Business

Britain to shake up how companies are run and audited

Britain set out proposals on Thursday to tighten corporate governance and inject more rigour and competition into audits, a combination it hopes will avoid more company collapses such as the failures of retailer BHS and builder Carillion.

The main proposal are:

AUDIT MARKET

  • Shared audits: auditing is dominated by KPMG, EY, Deloitte and PwC or the “Big Four”. Large companies would have to use a smaller “challenger” auditor such as BDO, Grant Thornton or Mazars, to conduct a meaningful portion of their annual audit
  • Big Four to face cap on their market share of FTSE 350 company audits if competition does not improve
  • Audit, Reporting and Governance Authority (ARGA), a powerful new regulator to replace the existing Financial Reporting Council, could force accounting firms to split operations of audit and consultancy work
  • ARGA would be funded by mandatory levy on industry, with powers to order companies to redo accounts without having to go through the courts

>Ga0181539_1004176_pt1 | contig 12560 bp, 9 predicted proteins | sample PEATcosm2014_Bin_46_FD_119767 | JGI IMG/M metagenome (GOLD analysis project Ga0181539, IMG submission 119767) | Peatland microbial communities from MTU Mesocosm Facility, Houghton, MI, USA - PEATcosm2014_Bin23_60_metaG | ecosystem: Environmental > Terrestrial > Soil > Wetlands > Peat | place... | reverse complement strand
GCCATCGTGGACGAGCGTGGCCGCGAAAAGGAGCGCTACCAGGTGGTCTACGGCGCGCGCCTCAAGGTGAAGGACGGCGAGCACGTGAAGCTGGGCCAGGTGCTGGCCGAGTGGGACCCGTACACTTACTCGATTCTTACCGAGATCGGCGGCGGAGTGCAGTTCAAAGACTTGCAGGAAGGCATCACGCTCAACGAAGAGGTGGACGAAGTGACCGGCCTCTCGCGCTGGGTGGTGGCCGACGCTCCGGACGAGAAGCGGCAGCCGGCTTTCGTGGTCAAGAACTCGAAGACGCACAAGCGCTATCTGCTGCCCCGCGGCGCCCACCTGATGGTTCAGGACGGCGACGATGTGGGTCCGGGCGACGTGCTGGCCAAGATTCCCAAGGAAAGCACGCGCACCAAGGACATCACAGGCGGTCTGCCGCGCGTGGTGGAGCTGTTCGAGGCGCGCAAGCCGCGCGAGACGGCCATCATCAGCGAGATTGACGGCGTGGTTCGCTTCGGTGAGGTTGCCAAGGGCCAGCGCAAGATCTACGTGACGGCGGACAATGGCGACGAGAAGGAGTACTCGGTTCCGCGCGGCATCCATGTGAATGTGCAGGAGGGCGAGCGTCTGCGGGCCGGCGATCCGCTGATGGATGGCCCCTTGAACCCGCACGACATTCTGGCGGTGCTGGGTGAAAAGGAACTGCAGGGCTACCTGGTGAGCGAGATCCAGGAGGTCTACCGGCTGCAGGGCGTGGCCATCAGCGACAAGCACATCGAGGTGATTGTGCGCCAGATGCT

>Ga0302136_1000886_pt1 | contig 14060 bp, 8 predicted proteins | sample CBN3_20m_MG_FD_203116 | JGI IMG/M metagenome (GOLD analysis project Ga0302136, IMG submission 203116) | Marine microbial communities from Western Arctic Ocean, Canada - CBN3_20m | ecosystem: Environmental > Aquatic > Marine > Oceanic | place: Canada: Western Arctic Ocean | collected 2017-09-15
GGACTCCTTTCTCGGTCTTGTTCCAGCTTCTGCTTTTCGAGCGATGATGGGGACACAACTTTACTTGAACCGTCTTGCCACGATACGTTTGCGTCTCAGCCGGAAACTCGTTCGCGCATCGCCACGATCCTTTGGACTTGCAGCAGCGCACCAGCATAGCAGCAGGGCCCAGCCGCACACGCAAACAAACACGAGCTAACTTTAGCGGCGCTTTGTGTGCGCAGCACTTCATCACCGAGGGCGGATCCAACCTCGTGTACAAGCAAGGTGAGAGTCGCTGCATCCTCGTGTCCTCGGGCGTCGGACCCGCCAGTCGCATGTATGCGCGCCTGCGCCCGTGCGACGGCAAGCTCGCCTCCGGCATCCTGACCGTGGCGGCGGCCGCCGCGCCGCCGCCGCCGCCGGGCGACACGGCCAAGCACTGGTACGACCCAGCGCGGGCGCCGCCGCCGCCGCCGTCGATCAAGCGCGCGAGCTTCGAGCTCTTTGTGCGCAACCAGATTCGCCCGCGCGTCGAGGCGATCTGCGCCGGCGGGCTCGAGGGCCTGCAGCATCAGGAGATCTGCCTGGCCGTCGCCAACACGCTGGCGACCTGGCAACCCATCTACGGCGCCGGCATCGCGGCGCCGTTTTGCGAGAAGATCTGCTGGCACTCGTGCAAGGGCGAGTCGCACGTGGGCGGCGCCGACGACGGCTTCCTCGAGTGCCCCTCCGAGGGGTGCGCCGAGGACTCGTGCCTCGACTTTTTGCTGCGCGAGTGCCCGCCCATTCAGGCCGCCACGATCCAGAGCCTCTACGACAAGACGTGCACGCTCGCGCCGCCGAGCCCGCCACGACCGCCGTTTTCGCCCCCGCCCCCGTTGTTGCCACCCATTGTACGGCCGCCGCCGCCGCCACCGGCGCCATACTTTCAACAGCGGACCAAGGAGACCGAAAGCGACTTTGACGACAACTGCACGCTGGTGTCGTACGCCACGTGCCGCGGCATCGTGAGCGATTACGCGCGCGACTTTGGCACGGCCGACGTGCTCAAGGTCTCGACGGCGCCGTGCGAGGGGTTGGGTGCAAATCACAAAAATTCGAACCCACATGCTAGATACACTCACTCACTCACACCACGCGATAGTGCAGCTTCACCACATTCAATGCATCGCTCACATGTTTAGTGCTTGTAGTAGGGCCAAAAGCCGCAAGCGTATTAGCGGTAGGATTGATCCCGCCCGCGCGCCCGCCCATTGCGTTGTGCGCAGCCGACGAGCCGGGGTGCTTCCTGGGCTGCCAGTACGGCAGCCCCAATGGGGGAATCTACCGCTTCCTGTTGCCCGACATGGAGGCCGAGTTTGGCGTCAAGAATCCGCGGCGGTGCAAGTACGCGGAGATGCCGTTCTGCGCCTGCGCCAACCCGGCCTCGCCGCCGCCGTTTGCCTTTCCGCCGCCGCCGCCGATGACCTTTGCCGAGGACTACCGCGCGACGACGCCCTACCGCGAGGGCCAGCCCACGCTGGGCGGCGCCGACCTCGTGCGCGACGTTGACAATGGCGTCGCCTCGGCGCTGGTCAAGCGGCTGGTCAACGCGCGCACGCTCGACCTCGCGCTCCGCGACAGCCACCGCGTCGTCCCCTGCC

• New obligations on auditors and directors around detecting and preventing fraud, with the board required to set out what controls they have in place
  • Audit to extend beyond financial results to include wider performance, including key climate targets

CORPORATE GOVERNANCE

  • Directors of large businesses could face fines or suspensions if there were big errors with accounts, hiding crucial information from auditors or leaving the door open to fraud
  • Britain’s Corporate Governance Code amended to add that companies could be expected to write into directors’ contracts that their bonuses would be repaid in the event of collapses or serious director failings up to two years after the pay award was made
  • Large businesses would need to be more transparent about the state of their finances, so they do not pay out dividends and bonuses at a time when they could be facing insolvency – a nod to learning from the Carillion collapse
  • Directors would also publish annual “resilience statements” that set out how their organisation was mitigating short and long-term risks, encouraging their directors to focus on the long-term success of the company and consider key issues like the impact of climate change

NEXT STEP

  • Based on the outcome of a four-month public consultation, the government will bring forward legislation “when parliamentary time allows”